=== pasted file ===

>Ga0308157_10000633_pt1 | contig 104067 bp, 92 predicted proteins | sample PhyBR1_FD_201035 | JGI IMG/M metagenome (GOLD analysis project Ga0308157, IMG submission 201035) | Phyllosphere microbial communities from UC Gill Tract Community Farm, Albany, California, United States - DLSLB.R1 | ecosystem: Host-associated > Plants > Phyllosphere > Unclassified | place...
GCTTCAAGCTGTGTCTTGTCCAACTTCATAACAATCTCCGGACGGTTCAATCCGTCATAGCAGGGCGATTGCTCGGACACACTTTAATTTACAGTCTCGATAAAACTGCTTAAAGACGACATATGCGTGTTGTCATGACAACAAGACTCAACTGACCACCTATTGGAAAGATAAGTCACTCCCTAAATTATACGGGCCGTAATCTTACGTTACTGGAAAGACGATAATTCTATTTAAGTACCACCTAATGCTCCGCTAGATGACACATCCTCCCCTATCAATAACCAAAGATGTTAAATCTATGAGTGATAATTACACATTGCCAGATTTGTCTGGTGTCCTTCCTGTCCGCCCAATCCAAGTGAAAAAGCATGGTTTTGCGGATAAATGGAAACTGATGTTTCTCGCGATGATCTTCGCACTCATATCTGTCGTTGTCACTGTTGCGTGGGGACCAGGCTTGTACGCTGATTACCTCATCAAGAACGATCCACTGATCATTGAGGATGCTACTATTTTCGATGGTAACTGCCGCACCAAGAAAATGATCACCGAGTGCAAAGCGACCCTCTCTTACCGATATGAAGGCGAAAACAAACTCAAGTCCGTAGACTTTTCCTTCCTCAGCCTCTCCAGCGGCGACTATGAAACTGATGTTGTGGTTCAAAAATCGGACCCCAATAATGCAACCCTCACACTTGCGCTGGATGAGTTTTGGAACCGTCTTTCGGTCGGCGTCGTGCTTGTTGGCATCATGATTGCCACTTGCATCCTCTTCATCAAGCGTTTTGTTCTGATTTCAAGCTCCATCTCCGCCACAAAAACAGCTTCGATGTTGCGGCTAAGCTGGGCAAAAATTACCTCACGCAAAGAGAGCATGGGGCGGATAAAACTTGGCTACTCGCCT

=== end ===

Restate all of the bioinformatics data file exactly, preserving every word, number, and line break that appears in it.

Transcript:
>Ga0308157_10000633_pt1 | contig 104067 bp, 92 predicted proteins | sample PhyBR1_FD_201035 | JGI IMG/M metagenome (GOLD analysis project Ga0308157, IMG submission 201035) | Phyllosphere microbial communities from UC Gill Tract Community Farm, Albany, California, United States - DLSLB.R1 | ecosystem: Host-associated > Plants > Phyllosphere > Unclassified | place...
GCTTCAAGCTGTGTCTTGTCCAACTTCATAACAATCTCCGGACGGTTCAATCCGTCATAGCAGGGCGATTGCTCGGACACACTTTAATTTACAGTCTCGATAAAACTGCTTAAAGACGACATATGCGTGTTGTCATGACAACAAGACTCAACTGACCACCTATTGGAAAGATAAGTCACTCCCTAAATTATACGGGCCGTAATCTTACGTTACTGGAAAGACGATAATTCTATTTAAGTACCACCTAATGCTCCGCTAGATGACACATCCTCCCCTATCAATAACCAAAGATGTTAAATCTATGAGTGATAATTACACATTGCCAGATTTGTCTGGTGTCCTTCCTGTCCGCCCAATCCAAGTGAAAAAGCATGGTTTTGCGGATAAATGGAAACTGATGTTTCTCGCGATGATCTTCGCACTCATATCTGTCGTTGTCACTGTTGCGTGGGGACCAGGCTTGTACGCTGATTACCTCATCAAGAACGATCCACTGATCATTGAGGATGCTACTATTTTCGATGGTAACTGCCGCACCAAGAAAATGATCACCGAGTGCAAAGCGACCCTCTCTTACCGATATGAAGGCGAAAACAAACTCAAGTCCGTAGACTTTTCCTTCCTCAGCCTCTCCAGCGGCGACTATGAAACTGATGTTGTGGTTCAAAAATCGGACCCCAATAATGCAACCCTCACACTTGCGCTGGATGAGTTTTGGAACCGTCTTTCGGTCGGCGTCGTGCTTGTTGGCATCATGATTGCCACTTGCATCCTCTTCATCAAGCGTTTTGTTCTGATTTCAAGCTCCATCTCCGCCACAAAAACAGCTTCGATGTTGCGGCTAAGCTGGGCAAAAATTACCTCACGCAAAGAGAGCATGGGGCGGATAAAACTTGGCTACTCGCCT